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6.3 Encryption Products on the Net

* DES
DES is the U.S. government's Data Encryption Standard. It was developed by IBM with possible suggestions by the National Security Agency. DES is identical to the ANSI standard Data Encryption Algorithm (DEA).

To obtain DES: FTP to ftp://ftp.uws.edu.au in the /pub/unix/security/des directory. FTP to ftp://nisca.acs.ohio-state.edu in the /pub/des directory. FTP to ftp://scss3.cl.msu.edu in the /pub/crypt/des directory. FTP to ftp://thumper.bellcore.com in the /pub/nmh/dos/des directory.

* Kerberos
Kerberos is a trusted third-party-distributed authentication system that was developed at MIT as part of Project Athena. Kerberos V4 is most widely implemented by vendors to date. V5 is still in beta 3 status at MIT. A derivative of an earlier V5 version was used as the basis for OSF/DCE authentication.

To obtain Kerberos: FTP to ftp://athena-dist.mit.edu in the /pub/kerberos directory.

Almost all of the Kerberos vendors and additional information will be found in the FAQ .

* PEM
There at least two implemantations of PEM: - TIS/PEM is implemanted by Trusted Information Systems, Inc. The TIS/PEM FAQ: FTP to ftp://ftp.tis.com to get the /pub/PEM/FAQ file. - RIPEM was primarily written by Mark Ryordan. The RIPEM FAQ
* PGP
PGP (Pretty Good Privacy) was developed by Philip Zimmermann and is available free on the Internet at the following sites:

The PGP FAQ: FTP to ftp://ftp.netcom.com in the directory /pub/gbe. The file name is pgpfaq-<n>.asc.

To get free versions of PGP: The PGP FAQ contains a short list of sites. A much more complete list is available via anonymous FTP at ftp://ftp.csn.ne in the directory /mpj in file getpgp.asc (also found at ftp://ftp.csn.net/mpj). This lists a number of FTP sites in and outside the United States, a number of World-Wide Web facilities, and a few BBS sites. Another excellent source of pointers to PGP sites is on the Web at http://www.mantis.co.uk/pgp/pgp.html .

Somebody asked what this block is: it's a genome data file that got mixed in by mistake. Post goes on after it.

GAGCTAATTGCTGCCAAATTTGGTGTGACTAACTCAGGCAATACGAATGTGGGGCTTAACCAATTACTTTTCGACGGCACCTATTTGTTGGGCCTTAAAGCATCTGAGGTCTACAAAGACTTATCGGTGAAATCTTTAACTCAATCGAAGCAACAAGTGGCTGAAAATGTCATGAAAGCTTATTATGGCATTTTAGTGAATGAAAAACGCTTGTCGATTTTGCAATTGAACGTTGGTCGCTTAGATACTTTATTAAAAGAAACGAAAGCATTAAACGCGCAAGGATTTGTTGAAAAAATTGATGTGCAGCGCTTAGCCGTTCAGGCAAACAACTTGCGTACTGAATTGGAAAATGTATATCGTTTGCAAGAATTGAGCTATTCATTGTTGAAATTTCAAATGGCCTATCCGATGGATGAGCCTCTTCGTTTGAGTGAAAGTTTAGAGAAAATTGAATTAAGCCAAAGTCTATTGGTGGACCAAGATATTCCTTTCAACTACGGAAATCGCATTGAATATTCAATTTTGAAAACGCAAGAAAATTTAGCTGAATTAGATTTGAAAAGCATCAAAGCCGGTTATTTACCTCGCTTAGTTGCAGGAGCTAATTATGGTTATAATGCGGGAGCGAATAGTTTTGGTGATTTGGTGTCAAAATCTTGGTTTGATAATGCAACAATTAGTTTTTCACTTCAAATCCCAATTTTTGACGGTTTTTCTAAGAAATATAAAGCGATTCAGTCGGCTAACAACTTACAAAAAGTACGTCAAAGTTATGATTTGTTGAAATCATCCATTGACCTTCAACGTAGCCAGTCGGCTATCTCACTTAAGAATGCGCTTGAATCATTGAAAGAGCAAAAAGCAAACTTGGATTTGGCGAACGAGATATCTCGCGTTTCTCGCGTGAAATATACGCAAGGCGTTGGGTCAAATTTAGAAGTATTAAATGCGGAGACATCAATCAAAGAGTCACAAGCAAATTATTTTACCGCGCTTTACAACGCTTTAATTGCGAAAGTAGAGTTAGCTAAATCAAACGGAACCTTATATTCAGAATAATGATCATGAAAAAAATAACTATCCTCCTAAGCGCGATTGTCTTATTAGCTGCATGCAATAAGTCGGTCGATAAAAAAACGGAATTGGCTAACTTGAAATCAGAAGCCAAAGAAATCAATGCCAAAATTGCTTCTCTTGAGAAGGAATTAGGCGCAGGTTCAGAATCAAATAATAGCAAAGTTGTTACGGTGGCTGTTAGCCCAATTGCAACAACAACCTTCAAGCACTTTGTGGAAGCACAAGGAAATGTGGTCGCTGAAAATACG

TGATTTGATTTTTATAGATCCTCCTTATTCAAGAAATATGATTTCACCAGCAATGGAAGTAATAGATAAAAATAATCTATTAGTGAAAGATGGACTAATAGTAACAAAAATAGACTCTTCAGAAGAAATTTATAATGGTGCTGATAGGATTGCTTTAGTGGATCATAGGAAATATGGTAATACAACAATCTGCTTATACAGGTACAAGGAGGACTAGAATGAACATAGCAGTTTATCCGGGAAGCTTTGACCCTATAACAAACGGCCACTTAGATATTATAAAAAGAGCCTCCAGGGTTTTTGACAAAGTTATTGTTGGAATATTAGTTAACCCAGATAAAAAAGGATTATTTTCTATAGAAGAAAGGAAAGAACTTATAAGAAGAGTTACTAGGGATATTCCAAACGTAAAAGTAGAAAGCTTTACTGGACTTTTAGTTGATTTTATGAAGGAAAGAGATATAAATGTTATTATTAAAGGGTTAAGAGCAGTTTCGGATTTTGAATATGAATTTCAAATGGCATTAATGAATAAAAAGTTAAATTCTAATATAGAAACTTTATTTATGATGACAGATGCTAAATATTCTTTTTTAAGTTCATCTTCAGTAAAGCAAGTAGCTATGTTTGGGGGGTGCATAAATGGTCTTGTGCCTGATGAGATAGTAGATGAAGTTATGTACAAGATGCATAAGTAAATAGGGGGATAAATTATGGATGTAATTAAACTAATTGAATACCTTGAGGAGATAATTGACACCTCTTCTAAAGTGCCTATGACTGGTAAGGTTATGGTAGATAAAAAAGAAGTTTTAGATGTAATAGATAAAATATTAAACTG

For the American citizens using a computer in the United States, PGP 2.6.2 can be obtained by first telnetting to telnet://net-dist.mit.edu and logging in as `getpgp.' You will be asked to answer four questions, after which you'll be told where you can retrieve the file via anonymous FTP. If you are not an American citizen, run an Archie search for `pgp262' (`archie -s pgp262'). If that doesn't work, PGP version 2.3a is available at a number of sites; perform a search on `pgp.'

* Public Key Directories
The PGP FAQ referenced above provides the address of a number of PGP public-key servers. In addition, the Stable Large E-mail Database (SLED) provides a directory of e-mail addresses and PGP public keys that are authenticated by SLED. There is a fee for having your key and address listed in SLED, but access to the keys is free. For information, send a message or connect via the Web .

next up previous
Next: 7 Appendix 7: Smart Up: 6 Appendix 6: Selected Previous: 6.2 Encryption Products
Denis Arnaud
12/19/1997